With the overwhelming abundance of ephemerals, the spring violets are going “gangbusters!”
The other day I got an e-mail from someone who wanted to know how to get rid of the wild violets in her lawn. How she “hated” them and tried to eradicate them from her lawn. How the violets just “won’t go away.”
Did you know that chemical herbicides seldom work on wild violets. So don’t waste your money and risk your health. If you can’t make peace with them, the real option is physical removal — and sometimes they grow back. If you have wild turkeys in your area, they might eat the leaves and fleshy roots.
You Can Eat Them!
The flowers are the source of rutin, a hard-to-find antioxidant that strengthens capillary walls, preventing or reversing the visible effects of varicose and spider veins. The best way to enjoy them is on top of a green salad. Pick just the flowers, not the leaves.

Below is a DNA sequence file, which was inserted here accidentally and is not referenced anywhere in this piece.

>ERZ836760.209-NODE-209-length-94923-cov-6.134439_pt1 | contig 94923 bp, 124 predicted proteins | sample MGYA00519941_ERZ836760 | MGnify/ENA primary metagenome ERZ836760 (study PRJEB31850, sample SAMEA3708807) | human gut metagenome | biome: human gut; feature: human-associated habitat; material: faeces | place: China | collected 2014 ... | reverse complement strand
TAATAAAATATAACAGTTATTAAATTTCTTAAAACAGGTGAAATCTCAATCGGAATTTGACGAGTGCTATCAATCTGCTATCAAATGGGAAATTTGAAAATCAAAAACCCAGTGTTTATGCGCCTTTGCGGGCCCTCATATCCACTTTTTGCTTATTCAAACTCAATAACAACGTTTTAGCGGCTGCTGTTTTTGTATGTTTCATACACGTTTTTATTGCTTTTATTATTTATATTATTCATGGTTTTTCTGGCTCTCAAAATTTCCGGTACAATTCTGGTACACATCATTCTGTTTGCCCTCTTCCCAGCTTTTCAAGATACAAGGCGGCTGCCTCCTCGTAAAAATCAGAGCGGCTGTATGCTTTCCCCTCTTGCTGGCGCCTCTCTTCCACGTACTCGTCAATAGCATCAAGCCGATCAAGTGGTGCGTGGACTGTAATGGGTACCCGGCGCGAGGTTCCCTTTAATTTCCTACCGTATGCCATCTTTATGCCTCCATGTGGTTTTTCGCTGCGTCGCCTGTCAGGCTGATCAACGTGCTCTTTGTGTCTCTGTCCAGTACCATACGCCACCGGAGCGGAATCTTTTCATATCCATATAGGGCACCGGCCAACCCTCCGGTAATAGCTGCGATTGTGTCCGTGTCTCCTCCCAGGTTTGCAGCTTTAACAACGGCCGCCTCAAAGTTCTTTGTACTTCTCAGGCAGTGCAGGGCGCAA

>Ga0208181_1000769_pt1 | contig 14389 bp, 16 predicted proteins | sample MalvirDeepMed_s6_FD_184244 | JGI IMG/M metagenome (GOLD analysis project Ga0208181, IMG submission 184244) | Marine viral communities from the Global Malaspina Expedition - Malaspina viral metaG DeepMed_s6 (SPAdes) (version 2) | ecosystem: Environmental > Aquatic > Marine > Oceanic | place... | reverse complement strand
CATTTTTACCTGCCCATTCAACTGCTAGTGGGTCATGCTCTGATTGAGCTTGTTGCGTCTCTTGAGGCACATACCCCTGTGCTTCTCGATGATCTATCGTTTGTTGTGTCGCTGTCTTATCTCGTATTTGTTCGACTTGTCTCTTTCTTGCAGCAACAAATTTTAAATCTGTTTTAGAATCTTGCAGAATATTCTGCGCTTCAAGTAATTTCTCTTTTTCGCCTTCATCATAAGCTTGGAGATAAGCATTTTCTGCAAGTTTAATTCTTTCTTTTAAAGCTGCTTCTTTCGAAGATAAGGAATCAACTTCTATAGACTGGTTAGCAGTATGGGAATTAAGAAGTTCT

I couldn’t help replying to her e-mail about the butterflies and the bees. Was she was aware that the violet was the host plant for fritillary butterflies? The host plant is a large, colorful butterfly that looks a lot like the monarch. They attract native bees and other insects, and the ants, part of the distribution, seek the soft appendages of the seeds.
I have several different colors of violets in my yard. Whether they’re native or not, I love the color they bring to my lawn and woodland and prairie areas.
There are many host plants for butterflies.
Ezra Brainerd’s book Violets of North America published in 1921 is available online.